This project examines the rise of consultancies and their impact on corporate decision-making in Germany after 1965. We argue that the growth of the consulting industry was due to a dynamic transfer of experiences between consultants and the client companies. This led to a growing influence on business expectations and corporate decision-making. We consider this to be a multilevel process: By promoting best practice management tools, consultants re-adjusted the relationship between “internal” and “external” experience within companies. Through their reports, articles, and books, consultants acted as providers of expectations about future changes in business and management. They explicitly linked problems of organization and strategy. The new management tools changed corporate decision-making, for instance by organizational re-structuring or the implementation of scientific instruments of expectation formation. Historical research has come to ambiguous results, portraying consultants either as providers of additional legitimacy to management boards or as pioneers of corporate change.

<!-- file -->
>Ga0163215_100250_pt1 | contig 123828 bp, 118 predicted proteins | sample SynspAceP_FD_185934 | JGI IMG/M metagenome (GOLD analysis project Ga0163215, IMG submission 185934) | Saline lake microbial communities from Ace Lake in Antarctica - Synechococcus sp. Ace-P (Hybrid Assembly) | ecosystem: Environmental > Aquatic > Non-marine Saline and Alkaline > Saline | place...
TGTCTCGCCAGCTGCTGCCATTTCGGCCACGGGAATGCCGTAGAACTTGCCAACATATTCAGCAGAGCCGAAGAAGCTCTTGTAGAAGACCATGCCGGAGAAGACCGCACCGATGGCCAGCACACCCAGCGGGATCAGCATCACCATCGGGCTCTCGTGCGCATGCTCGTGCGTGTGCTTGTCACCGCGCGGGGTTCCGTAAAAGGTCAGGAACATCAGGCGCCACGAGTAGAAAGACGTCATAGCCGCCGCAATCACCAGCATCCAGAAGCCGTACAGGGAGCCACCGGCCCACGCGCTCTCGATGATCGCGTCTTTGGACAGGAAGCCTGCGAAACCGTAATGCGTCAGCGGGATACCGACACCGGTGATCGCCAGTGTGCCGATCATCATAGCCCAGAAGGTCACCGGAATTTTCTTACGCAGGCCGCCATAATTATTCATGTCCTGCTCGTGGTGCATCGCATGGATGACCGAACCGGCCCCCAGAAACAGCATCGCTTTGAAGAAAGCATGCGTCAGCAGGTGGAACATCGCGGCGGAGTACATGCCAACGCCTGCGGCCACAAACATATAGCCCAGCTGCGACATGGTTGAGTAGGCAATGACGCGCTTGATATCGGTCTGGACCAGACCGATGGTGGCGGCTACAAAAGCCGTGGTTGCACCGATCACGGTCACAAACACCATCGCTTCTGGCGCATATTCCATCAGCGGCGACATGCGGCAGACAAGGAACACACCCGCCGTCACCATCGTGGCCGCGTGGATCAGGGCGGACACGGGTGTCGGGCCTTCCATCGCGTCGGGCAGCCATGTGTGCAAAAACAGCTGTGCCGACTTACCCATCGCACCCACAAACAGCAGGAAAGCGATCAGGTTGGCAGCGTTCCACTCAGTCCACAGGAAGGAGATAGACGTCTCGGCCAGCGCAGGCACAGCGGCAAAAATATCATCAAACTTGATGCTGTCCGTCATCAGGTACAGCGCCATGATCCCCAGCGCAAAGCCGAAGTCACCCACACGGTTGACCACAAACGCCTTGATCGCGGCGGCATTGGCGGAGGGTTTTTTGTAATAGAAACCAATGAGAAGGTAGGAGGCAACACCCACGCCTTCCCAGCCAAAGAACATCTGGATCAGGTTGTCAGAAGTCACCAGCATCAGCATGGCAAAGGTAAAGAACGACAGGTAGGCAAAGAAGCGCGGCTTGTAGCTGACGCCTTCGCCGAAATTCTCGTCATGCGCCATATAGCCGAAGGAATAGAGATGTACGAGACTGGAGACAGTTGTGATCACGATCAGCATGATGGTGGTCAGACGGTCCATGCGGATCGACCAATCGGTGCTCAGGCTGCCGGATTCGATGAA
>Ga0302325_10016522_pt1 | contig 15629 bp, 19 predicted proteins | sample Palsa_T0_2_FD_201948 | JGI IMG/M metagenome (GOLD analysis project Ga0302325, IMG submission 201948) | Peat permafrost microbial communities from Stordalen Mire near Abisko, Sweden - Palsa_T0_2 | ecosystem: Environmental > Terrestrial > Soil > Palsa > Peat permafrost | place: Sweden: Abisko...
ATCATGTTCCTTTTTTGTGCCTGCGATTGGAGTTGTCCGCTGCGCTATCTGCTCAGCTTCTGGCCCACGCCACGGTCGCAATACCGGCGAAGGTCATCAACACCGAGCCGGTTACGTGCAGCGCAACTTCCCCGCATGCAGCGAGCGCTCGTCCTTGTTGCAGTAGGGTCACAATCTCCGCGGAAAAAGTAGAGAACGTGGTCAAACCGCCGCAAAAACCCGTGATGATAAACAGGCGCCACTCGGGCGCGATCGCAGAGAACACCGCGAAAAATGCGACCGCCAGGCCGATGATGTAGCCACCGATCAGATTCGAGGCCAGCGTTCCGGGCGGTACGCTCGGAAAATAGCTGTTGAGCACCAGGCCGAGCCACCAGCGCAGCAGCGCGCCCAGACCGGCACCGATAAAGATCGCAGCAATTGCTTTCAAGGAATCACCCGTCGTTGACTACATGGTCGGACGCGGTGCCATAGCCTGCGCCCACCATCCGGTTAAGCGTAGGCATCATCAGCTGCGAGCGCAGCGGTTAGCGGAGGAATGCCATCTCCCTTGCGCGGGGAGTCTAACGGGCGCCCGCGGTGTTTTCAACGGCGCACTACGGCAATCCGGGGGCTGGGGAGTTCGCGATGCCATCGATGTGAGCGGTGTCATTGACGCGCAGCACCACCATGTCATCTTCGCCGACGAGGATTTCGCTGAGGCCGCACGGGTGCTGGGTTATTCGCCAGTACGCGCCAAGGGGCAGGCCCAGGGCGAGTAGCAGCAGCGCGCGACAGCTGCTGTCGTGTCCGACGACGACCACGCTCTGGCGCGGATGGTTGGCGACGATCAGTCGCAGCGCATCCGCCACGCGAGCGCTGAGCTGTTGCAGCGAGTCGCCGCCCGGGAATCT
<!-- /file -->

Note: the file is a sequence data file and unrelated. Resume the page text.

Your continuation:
To determine the role of consultants empirically, we adopt a three-step research approach: First, we will sketch the evolution of the consulting industry and examine its growth in terms of scope and level of professionalization. Second, we analyse consultants´ narratives of the future and investigate the dissemination of “management fashions” in business journals. Third and foremost, we will explore the role of consultants in German companies after 1965 from a business history perspective. This allows us to study the implementation of management tools on the company level and their impact on corporate decision-making systematically. We will build our empirical analysis on a large set of untapped business records from three different branches: automobile, chemical, and electronics.